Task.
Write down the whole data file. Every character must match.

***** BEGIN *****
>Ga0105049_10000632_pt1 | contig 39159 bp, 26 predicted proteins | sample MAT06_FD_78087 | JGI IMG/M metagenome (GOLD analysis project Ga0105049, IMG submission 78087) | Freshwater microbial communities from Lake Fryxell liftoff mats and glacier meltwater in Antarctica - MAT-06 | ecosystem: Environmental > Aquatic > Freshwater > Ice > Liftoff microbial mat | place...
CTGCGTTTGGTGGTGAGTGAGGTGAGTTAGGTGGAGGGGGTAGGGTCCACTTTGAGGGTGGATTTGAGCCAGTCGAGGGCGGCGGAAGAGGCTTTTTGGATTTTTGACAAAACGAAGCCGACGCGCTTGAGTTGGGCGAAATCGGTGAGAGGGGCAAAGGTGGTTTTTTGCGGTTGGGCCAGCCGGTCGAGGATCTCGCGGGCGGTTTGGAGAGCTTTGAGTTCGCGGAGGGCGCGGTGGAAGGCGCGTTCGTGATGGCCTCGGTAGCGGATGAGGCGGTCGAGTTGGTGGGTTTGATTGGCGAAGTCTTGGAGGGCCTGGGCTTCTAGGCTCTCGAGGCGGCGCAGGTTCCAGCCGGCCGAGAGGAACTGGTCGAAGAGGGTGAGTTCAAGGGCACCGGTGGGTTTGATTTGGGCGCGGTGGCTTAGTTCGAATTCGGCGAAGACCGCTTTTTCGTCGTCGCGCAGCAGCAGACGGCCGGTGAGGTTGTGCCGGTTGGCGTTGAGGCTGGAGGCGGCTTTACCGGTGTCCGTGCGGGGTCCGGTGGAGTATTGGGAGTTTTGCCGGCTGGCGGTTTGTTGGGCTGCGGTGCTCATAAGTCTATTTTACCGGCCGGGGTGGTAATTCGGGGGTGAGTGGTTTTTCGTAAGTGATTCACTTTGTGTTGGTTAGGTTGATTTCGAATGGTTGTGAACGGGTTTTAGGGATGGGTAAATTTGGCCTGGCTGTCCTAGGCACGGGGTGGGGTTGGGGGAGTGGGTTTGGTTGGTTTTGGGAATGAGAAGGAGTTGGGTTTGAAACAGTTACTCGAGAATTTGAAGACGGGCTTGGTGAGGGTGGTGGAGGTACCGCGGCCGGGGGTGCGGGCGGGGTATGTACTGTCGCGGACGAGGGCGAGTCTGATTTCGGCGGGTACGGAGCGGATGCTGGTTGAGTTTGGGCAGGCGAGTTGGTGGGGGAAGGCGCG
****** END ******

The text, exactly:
>Ga0105049_10000632_pt1 | contig 39159 bp, 26 predicted proteins | sample MAT06_FD_78087 | JGI IMG/M metagenome (GOLD analysis project Ga0105049, IMG submission 78087) | Freshwater microbial communities from Lake Fryxell liftoff mats and glacier meltwater in Antarctica - MAT-06 | ecosystem: Environmental > Aquatic > Freshwater > Ice > Liftoff microbial mat | place...
CTGCGTTTGGTGGTGAGTGAGGTGAGTTAGGTGGAGGGGGTAGGGTCCACTTTGAGGGTGGATTTGAGCCAGTCGAGGGCGGCGGAAGAGGCTTTTTGGATTTTTGACAAAACGAAGCCGACGCGCTTGAGTTGGGCGAAATCGGTGAGAGGGGCAAAGGTGGTTTTTTGCGGTTGGGCCAGCCGGTCGAGGATCTCGCGGGCGGTTTGGAGAGCTTTGAGTTCGCGGAGGGCGCGGTGGAAGGCGCGTTCGTGATGGCCTCGGTAGCGGATGAGGCGGTCGAGTTGGTGGGTTTGATTGGCGAAGTCTTGGAGGGCCTGGGCTTCTAGGCTCTCGAGGCGGCGCAGGTTCCAGCCGGCCGAGAGGAACTGGTCGAAGAGGGTGAGTTCAAGGGCACCGGTGGGTTTGATTTGGGCGCGGTGGCTTAGTTCGAATTCGGCGAAGACCGCTTTTTCGTCGTCGCGCAGCAGCAGACGGCCGGTGAGGTTGTGCCGGTTGGCGTTGAGGCTGGAGGCGGCTTTACCGGTGTCCGTGCGGGGTCCGGTGGAGTATTGGGAGTTTTGCCGGCTGGCGGTTTGTTGGGCTGCGGTGCTCATAAGTCTATTTTACCGGCCGGGGTGGTAATTCGGGGGTGAGTGGTTTTTCGTAAGTGATTCACTTTGTGTTGGTTAGGTTGATTTCGAATGGTTGTGAACGGGTTTTAGGGATGGGTAAATTTGGCCTGGCTGTCCTAGGCACGGGGTGGGGTTGGGGGAGTGGGTTTGGTTGGTTTTGGGAATGAGAAGGAGTTGGGTTTGAAACAGTTACTCGAGAATTTGAAGACGGGCTTGGTGAGGGTGGTGGAGGTACCGCGGCCGGGGGTGCGGGCGGGGTATGTACTGTCGCGGACGAGGGCGAGTCTGATTTCGGCGGGTACGGAGCGGATGCTGGTTGAGTTTGGGCAGGCGAGTTGGTGGGGGAAGGCGCG